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Michael launched his sales career in Pennsylvania and New Jersey as a closer for a door-to-door company. Transitioning to software, he joined GitLab as a Sales Development Representative (SDR) and quickly became an overachiever, ascending through various Account Executive (AE) roles, distinguishing himself as a top performer in each position.
Having experienced first-hand the challenges and inefficiencies faced by sales teams, Mike founded OpTonal with a mission to leverage AI to drive results across revenue teams. Backed by leading investors, including GitLab’s CEO, OpTonal had an impressive start.
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Transforming Sales Coaching with AI
Jeff Tomlin: Welcome to the Conquer Local Podcast! Our show features successful sales leaders, marketers, thought leaders and entrepreneurs who will inspire you with their success stories. Each episode is packed with practical strategies, as our guests share their secrets to achieving their dreams. Listen in to learn the highlights of their remarkable accomplishments and get tips to revamp, rework, and reimagine your business. Whether you’re a small business owner, marketer, or aspiring entrepreneur, the Conquer Local Podcast is your ultimate guide to dominating your local market. Tune in now to take your business to the next level!
I’m Jeff Tomlin and on this episode, we’re pleased to welcome Michael Miranda. Michael is the co-founder and CEO of OpTonal. He switched tracks early in his career from pre-med to sales, initially excelling in door-to-door sales, which is a very tough gig. He later moved into the software industry, thriving as a Sales Development Representative (SDR) at GitLab and progressing to high-performing Account Executive (AE) roles. Witnessing so many of the challenges of scaling a sales organization, he founded OpTonal, to leverage AI and boost revenue and sales efficiency. Supported by top investors, including GitLab’s CEO, OpTonal enjoys a successful start.
Get ready Conquerors for Michael Miranda coming up next on this week’s episode of the Conquer Local Podcast.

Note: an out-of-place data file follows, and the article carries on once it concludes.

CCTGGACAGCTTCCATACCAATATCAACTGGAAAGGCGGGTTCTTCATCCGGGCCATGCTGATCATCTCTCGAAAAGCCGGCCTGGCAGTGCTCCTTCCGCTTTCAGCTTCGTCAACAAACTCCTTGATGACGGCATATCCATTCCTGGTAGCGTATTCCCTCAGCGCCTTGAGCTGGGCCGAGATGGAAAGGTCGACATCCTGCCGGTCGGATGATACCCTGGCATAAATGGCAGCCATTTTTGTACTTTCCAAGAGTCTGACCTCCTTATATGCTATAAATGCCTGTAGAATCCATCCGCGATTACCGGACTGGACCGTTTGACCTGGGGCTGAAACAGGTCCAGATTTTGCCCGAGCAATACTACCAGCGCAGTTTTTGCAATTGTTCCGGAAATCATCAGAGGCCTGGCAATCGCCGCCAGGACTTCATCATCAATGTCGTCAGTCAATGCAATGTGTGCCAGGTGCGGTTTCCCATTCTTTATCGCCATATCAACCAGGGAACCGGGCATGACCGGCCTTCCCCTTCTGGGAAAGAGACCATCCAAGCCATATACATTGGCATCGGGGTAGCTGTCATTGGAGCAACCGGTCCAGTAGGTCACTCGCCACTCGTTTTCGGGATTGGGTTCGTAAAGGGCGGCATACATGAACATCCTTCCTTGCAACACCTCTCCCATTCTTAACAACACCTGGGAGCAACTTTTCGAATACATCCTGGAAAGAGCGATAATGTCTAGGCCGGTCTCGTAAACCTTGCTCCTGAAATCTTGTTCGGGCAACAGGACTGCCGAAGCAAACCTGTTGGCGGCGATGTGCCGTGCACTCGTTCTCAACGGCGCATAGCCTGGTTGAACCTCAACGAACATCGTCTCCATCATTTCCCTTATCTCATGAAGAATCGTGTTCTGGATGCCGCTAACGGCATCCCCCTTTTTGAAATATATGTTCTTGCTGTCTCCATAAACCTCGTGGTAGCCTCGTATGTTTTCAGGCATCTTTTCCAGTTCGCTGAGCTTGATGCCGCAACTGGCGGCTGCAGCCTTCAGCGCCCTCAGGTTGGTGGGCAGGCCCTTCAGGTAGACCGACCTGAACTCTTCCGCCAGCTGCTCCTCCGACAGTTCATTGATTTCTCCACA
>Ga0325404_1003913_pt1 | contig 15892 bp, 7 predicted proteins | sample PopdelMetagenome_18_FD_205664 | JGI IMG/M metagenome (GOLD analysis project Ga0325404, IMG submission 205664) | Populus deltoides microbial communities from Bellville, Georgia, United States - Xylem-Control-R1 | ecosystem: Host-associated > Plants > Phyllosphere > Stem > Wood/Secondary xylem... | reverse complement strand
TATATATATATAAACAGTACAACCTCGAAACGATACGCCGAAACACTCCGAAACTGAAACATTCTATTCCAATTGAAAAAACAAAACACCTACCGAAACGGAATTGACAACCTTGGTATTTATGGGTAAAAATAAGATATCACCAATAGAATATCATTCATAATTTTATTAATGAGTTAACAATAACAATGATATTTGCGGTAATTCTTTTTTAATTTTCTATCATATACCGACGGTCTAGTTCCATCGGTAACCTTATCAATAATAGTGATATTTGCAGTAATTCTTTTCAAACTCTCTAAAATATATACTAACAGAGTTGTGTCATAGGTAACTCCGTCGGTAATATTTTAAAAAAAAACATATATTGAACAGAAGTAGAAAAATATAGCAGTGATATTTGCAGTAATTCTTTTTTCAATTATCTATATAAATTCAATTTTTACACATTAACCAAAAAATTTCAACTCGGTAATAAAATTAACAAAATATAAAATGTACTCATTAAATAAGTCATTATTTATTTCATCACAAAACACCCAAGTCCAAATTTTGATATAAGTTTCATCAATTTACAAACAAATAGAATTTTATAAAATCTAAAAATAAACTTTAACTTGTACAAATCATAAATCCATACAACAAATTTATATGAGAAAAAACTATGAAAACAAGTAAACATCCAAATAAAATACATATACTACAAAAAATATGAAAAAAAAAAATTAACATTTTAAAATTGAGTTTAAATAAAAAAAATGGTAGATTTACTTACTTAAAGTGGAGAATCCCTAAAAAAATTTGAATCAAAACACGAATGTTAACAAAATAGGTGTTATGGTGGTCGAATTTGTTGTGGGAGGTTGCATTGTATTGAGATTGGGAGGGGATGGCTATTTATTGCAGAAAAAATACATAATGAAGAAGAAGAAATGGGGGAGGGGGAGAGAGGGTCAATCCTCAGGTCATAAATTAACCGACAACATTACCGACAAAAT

From Pre-Med to CEO, and how door-to-door Sales Shaped Journey
Jeff Tomlin: Michael Miranda coming to us from New York City. Welcome to the Conquer Local podcast.
Michael Miranda: Thanks so much for having me.
Jeff Tomlin: Hey, so first off, door-to-door sales, an extremely difficult job and very difficult to excel at. So you have to tell me a little bit about this journey all the way from pre-med to now co-founder, and CEO of OpTonal. What does that journey look like?
Michael Miranda: Yeah, it’s a great question. It’s a little bit of an interesting, non-traditional path I say, but yes, I was a pre-med student. For being pre-med, I didn’t actually time my application cycle too well. I was actually going for an MD/PhD program and during that year, my wife and I were also planning to get married and we didn’t have the money to afford the wedding. And I was talking about this with somebody and they mentioned, “Try getting a sales job. That’s the only way you’re going to make this type of money that you need as fast as you can.” And so I found this company, I was selling windows and doors and roofs, became a closer for this door-to-door company and hindsight is 20/20, but it was, now looking back, it’s a really valuable experience, but super challenging and just kind of got the bug. Just loved the correlation between effort and reward that sales gave and sort of the immediate reward and immediate gratification. And I just thought, “Why don’t I give this a spin, but in an industry I might know more about or have some more insight into with software”? And so from there, I tried to do what I could to position myself to get into a software company and I ended up doing that and doing really well in different roles there and the rest is history. But the door-to-door experience was extremely valuable. I think if you’re hiring cold callers or you need… I mean, it’s such a job that builds resiliency. I’m still in touch with people there. I think my manager there actually gave me the blueprint for what I think great sales leadership looks like, and so it’s just overall a kind of serendipitous experience.